ELY – Kathryn Hoffman, interim director for the Minnesota Center for Environmental Advocacy (MCEA), recently discussed the proposed PolyMet sulfide mining project at a Tuesday Group …
ELY – Kathryn Hoffman, interim director for the Minnesota Center for Environmental Advocacy (MCEA), recently discussed the proposed PolyMet sulfide mining project at a Tuesday Group gathering.
The MCEA has been critical of PolyMet’s plans to mine and process copper, nickel and precious metals at its NorthMet deposit near Hoyt Lakes. It’s part of the Duluth Complex, a rich vein of minerals that stretches near the Iron Range and close to the Boundary Waters Canoe Area Wilderness watershed.
Last spring, the Minnesota Department of Natural Resources gave its final blessing to the environmental analysis of the PolyMet mine, paving the way for the company to begin applying for permits for the project.
The agency declared that the 3,000-plus page final environmental impact statement for the project is “adequate,” a bureaucratic determination that signals the end of the state’s portion of the environmental review.
For the past decade that process has pitted conservationists concerned about the potential for severe water pollution against Iron Range communities desperate for an economic jump-start.
“We’ve chosen to focus on PolyMet because it’s the first,” Hoffman said. She said other groups who have chosen to focus on the BWCA side of the Duluth Complex, like the Campaign to Save the Boundary Waters’s fight against Twin Metals Minnesota, complement the work of the MCEA.
PolyMet describes their project as a brownfield site development, according to Hoffman. “It is a pristine area. There is no mine here now, and that’s an important thing to understand,” she said.
Like mining iron ore, mining for copper nickel is similar. The rock is blasted and brought to the surface and separated into ore and waste. The ore will be transported, by train, to an existing processing plant near Hoyt Lakes. “After going through a series of crushers, the end product is a fine powder which is recovered through a flotation process,” Hoffman explained.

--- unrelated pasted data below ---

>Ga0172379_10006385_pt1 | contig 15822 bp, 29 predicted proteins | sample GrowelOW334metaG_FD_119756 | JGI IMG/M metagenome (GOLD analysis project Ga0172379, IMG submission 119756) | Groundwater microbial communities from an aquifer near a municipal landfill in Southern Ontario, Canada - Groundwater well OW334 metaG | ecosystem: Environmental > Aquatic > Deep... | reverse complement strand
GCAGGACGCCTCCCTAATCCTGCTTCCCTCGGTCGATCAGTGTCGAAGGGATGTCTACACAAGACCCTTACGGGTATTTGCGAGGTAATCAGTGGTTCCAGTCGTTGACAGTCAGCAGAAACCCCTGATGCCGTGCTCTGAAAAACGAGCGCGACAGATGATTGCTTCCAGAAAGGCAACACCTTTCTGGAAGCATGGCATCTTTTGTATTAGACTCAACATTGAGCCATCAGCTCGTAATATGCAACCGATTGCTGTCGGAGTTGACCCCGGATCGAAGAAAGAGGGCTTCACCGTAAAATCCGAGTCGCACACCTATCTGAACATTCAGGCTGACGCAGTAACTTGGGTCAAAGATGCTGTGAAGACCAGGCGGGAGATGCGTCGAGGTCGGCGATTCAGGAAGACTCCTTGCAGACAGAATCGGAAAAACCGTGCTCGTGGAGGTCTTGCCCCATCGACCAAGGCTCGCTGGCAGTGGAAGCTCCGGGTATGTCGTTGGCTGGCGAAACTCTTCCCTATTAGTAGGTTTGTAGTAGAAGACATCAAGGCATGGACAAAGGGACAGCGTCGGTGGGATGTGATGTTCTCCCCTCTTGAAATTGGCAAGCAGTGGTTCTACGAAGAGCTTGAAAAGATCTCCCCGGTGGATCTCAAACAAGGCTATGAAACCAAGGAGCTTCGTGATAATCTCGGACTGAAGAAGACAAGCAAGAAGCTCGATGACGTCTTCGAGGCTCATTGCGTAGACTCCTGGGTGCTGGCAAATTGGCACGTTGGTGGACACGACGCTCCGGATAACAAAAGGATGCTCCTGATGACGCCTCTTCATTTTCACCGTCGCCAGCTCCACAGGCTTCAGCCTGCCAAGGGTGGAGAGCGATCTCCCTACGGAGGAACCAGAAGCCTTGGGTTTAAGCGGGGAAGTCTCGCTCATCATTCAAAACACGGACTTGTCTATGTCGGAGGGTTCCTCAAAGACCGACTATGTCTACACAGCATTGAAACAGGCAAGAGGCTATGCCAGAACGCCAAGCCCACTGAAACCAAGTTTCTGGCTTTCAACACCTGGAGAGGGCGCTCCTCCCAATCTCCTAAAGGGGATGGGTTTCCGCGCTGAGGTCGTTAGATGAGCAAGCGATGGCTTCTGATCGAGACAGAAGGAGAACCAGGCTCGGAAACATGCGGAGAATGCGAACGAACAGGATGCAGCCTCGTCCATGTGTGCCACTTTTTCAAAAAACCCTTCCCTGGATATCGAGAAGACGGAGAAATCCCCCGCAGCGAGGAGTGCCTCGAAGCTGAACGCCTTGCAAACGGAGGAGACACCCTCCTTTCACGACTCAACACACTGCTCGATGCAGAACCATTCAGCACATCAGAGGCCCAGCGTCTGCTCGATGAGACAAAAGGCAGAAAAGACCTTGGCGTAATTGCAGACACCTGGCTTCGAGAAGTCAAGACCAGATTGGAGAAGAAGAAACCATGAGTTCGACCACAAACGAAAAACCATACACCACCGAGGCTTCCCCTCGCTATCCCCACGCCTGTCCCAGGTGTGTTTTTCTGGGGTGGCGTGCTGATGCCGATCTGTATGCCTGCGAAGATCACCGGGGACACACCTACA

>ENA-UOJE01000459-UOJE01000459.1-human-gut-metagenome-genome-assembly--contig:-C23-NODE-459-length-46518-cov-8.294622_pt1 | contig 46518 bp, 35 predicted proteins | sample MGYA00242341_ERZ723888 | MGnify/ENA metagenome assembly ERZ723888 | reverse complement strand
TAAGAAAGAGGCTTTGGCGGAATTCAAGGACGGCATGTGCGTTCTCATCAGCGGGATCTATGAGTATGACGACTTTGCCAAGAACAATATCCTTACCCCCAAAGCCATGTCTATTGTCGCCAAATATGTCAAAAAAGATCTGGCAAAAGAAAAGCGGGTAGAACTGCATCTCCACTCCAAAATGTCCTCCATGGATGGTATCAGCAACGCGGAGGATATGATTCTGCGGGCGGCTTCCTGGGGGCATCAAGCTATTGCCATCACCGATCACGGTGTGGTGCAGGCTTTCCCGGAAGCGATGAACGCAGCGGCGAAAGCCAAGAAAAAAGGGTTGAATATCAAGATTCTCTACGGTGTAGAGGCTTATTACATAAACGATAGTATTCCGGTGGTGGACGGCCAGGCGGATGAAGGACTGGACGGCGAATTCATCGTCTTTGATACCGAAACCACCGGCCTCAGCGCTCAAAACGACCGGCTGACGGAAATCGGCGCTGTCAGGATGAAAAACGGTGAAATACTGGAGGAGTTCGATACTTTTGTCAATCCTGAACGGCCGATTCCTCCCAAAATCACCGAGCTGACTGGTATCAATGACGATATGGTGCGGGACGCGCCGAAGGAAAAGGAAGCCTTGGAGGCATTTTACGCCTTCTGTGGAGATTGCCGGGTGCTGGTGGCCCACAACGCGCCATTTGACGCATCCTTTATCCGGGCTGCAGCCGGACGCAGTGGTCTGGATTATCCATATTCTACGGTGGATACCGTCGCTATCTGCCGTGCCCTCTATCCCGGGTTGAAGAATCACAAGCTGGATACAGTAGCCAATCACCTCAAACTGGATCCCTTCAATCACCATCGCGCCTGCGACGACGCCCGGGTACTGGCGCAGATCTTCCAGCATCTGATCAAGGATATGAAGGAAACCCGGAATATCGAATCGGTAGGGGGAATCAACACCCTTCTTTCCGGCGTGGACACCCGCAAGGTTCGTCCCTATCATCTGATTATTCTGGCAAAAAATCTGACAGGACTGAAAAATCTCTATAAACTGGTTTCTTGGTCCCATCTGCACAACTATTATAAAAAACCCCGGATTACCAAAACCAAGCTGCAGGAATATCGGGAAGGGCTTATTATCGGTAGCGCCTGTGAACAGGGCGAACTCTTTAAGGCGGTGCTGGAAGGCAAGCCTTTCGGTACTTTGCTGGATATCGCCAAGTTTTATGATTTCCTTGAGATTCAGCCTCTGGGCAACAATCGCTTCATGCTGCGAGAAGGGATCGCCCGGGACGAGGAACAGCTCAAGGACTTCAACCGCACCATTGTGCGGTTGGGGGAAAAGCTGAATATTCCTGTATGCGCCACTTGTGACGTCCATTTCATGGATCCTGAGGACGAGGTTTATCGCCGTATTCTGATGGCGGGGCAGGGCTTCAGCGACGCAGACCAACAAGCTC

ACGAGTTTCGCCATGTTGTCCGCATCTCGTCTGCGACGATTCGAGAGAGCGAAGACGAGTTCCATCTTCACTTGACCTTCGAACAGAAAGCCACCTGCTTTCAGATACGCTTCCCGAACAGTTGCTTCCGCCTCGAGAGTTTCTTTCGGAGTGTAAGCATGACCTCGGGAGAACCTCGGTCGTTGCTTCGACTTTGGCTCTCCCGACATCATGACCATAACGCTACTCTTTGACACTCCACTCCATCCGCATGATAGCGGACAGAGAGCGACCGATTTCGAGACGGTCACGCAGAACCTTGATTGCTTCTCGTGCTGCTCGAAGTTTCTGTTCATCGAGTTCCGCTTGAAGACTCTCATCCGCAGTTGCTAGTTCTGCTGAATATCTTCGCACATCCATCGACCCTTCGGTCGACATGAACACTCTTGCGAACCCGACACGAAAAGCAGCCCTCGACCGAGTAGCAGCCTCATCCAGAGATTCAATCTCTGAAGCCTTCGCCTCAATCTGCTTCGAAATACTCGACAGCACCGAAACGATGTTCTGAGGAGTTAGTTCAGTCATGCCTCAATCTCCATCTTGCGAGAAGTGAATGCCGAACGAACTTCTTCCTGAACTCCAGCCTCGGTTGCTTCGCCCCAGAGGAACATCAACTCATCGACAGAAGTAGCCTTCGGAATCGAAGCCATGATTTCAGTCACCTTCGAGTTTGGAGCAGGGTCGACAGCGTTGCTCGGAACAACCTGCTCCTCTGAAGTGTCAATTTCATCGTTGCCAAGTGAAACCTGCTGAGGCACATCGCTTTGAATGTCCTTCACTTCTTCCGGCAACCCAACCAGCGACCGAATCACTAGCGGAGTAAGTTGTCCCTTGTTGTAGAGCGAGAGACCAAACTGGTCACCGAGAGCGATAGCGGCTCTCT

She said the Duluth Complex is very low grade in quality and has not been mined because of that fact. “Less than one-percent of the rock in the Duluth Complex is targeted minerals,” she said. “That means there is a fair amount of waste rock.”
That waste, called tailings, has the consistency of a slurry and is stored in a basin. “This is old technology, it was built in the 1960s before the Clean Water Act and modern environmental review laws, and was designed to leak at a rate of about 2,000 gallons per minute,” Hoffman said.
She noted that PolyMet is planning to put a barrier around the tailings basin that is designed to collect some of the leakage. “PolyMet says they will collect 90 to 100 percent (of the leakage), but we disagree with that because we’ve never seen a barrier that works that effectively.”
The tailings basin at U.S. Steel’s Minntac plant collects about 55 percent of the wastewater leakage. “That seems like a more realistic approach,” she said.
Hoffman discussed the risk of a northward flow, in which untreated groundwater in the PolyMet pit seeps to the north, eventually entering the Rainy River watershed and flowing into the Boundary Waters.
“Once the tailings rock is deposited (in the basin) it just sits there,” Hoffman said. “It will sit there for decades and centuries and will remain a pollution run-off risk. Simply put, the water that PolyMet plans to collect cannot be safely released into the environment. It does noy meet (current) water quality standards.”
Hoffman admitted that PolyMet’s water quality models for the environmental impact statement do show a downward trend in the pollution levels. “It is probably safe to assume that at some point the sulfate discharges out of the waste rock piles will get better and maybe a little closer to water quality standards,” she said. “It is also safe to say that time is going to be well after 200 years.”
Environmentalists are often accused of making up or exaggerating the pollution scenarios. “These are not our numbers, these are PolyMet’s numbers,” she said.
She listed several conclusions reached by the MCEA:
‰ PolyMet’s mine proposal does not protect Minnesota‘s waters and risks long-term pollution;
‰Having completed the EIS, PolyMet has to apply for as many as 20 state and federal permits; and
‰All of the permits will likely be challenged in some manner.
Hoffman was asked a question not addressed by the numerous environmental and pollution studies: “How do we address the real failure of mining to create healthy communities?”
Hoffman said the EIS only addresses the potential for job growth. “We only see sort of one half of the ledger,” she said. “PolyMet expects to employee between 300 -350 people, some of them will be local and some of them will not . And they anticipate over 1,000 construction jobs during the course of the construction of the mine.”
She noted other impacts from a mining operation in a community, including the impact on the tourism industry and people coming into town to visit. “When I come into Ely now, I see a pretty healthy economy,” she said, “I see more storefronts. I see more restaurants. The school enrollment is growing. It seems like there is development here absent mining.”
She asserted that MCEA’s position is to not be against every mine. “The economic future of northern Minnesota is not going to be in one big new shiny single project that can go bust and leave an economy devastated in the blink of an eye. It is really about thinking broadly about how we can support the economy here with things like broadband Internet access and supporting local businesses that come from local people,” she said. “To me it is about thinking differently, and what kind of northern Minnesota we want to see and how to support that type of growth.”